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Dynamic Equilibrium

Dynamic Equilibrium

We will use the same reversible reaction that we used in an earlier example:

\(\color{blue}{\text{H}_{2}{\text{(g)}} + {\text{I}}_{2}{\text{(g)}} \rightleftharpoons {\text{2HI(g)}}}\)

The \(\color{orange}{\text{forward}}\) reaction is: \(\color{orange}{\text{H}_{2}{\text{(g)}} + {\text{I}}_{2}{\text{(g)}} \to {\text{2HI(g)}}}\)

The \(\color{purple}{\text{reverse}}\) reaction is: \(\color{purple}{\text{2HI(g)} \to {\text{H}}_{2}{\text{(g)}} + {\text{I}}_{2}{\text{(g)}}}\)

When the rate of the forward reaction and the rate of the reverse reaction are equal, the system is said to be in \(\color{blue}{\text{equilibrium}}\). The figure below shows this. Initially (time = \(\text{0}\)), the rate of the \(\color{orange}{\text{forward reaction}}\) is high (fast). With time, the rate of the \(\color{orange}{\text{forward reaction decreases}}\). As the reaction gets closer to equilibrium the rate of decrease levels out until the forward reaction has a constant rate.

Initially the rate of the \(\color{purple}{\text{reverse reaction}}\) is low (slow). As the reaction proceeds with time, the rate of the \(\color{purple}{\text{reverse reaction increases}}\). As the reaction progresses the rate of increase levels out until the reverse reaction has a constant rate.

At this point the forward and reverse reaction rates are equal and this is called \(\color{blue}{\textbf{equilibrium}}\).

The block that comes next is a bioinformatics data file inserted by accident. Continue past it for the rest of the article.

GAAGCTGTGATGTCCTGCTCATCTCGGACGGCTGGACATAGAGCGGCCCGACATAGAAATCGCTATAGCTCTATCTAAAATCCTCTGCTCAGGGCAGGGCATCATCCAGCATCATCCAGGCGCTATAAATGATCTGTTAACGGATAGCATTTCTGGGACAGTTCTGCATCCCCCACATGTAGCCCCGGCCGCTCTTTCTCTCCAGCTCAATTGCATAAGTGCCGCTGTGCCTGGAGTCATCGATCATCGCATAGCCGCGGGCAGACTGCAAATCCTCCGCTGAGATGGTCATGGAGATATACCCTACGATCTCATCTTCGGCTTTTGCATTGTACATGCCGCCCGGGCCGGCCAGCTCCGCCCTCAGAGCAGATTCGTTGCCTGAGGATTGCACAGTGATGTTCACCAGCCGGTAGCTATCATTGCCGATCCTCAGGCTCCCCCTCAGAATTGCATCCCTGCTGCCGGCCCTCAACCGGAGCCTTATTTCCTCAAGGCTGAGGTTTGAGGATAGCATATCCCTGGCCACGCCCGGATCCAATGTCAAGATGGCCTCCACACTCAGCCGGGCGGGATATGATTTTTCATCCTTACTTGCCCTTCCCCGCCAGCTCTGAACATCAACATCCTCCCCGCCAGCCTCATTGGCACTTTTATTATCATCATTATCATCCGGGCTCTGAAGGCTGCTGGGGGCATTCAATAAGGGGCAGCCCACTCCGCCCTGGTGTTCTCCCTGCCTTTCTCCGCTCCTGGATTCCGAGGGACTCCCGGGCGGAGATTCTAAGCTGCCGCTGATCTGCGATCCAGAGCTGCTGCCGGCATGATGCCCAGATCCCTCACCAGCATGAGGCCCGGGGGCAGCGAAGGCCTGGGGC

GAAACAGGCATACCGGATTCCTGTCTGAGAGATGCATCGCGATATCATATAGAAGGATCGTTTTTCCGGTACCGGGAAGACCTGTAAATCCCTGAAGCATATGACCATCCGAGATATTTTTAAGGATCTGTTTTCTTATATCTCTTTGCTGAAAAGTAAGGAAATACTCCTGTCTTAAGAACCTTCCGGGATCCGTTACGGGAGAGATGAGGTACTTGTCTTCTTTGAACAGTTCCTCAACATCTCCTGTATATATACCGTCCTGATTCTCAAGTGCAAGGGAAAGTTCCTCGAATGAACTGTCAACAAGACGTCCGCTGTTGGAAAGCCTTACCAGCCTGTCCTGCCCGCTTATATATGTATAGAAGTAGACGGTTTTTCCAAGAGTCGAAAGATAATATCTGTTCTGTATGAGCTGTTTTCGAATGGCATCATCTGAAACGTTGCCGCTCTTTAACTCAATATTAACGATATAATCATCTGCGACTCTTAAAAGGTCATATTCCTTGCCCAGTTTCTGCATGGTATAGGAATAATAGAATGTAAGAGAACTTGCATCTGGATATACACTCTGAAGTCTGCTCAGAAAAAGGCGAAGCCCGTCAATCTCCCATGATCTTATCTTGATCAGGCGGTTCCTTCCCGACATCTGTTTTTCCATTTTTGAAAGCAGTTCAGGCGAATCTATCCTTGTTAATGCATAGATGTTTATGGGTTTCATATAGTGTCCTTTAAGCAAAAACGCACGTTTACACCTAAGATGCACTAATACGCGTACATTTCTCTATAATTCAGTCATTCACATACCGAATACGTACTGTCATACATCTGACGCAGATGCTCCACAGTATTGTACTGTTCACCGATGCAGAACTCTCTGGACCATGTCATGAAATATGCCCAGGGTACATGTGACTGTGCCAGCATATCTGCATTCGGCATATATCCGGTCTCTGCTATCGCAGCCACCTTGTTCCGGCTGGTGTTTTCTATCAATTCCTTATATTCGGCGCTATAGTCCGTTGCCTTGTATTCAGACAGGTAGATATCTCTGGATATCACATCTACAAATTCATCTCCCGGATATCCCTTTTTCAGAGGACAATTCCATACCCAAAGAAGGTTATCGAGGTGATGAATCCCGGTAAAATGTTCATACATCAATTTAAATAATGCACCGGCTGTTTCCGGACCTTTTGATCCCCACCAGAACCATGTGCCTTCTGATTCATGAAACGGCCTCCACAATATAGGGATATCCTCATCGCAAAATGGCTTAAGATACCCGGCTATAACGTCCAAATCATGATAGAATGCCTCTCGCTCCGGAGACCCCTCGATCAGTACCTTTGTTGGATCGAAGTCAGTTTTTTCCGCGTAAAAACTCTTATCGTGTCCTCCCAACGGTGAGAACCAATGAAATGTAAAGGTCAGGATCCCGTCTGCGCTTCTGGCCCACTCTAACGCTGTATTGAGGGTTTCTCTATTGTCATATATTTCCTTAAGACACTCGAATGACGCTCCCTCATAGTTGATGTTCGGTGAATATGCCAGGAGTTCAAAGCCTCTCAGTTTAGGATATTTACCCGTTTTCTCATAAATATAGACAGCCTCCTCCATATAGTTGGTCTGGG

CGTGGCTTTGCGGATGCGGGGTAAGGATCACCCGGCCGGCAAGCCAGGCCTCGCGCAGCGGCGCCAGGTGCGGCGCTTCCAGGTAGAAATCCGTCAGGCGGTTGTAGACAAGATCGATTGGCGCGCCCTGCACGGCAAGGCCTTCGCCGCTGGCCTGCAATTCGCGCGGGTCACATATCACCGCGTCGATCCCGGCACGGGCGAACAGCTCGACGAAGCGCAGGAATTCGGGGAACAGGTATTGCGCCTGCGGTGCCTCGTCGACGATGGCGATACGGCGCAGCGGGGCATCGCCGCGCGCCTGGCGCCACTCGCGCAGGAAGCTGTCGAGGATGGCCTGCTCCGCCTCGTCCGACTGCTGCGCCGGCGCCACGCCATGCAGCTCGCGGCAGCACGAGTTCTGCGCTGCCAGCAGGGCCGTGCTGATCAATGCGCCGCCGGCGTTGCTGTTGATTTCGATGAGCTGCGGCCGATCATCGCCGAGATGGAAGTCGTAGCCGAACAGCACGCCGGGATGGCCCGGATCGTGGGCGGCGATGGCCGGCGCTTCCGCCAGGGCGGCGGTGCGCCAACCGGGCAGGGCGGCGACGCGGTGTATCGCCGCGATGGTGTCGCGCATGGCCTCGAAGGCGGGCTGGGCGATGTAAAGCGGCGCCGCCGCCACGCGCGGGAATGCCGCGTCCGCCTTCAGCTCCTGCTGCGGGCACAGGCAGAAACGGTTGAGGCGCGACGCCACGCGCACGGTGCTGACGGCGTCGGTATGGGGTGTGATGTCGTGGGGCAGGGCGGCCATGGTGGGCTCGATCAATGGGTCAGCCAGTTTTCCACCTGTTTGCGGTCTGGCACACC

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The change in rate of \(\color{orange}{\text{forward}}\) and \(\color{purple}{\text{reverse}}\) reactions in a closed system.

Although it is not always possible to observe any macroscopic changes, this does not mean that the reaction has stopped. The forward and reverse reactions continue to take place and so microscopic changes still occur in the system. This state is called dynamic equilibrium.

Definition: Dynamic equilibrium

There is a dynamic equilibrium in a reversible reaction when the rate of the forward reaction equals the rate of the reverse reaction. The amounts of reactants and products remain constant.

In the liquid-gas phase equilibrium demonstration, dynamic equilibrium was reached when there was no observable change in the level of the water in the second beaker even though evaporation and condensation continued to take place.

Optional Video: Introducing Chemical Equilibrium

For more information on dynamic equilibriums watch this video:

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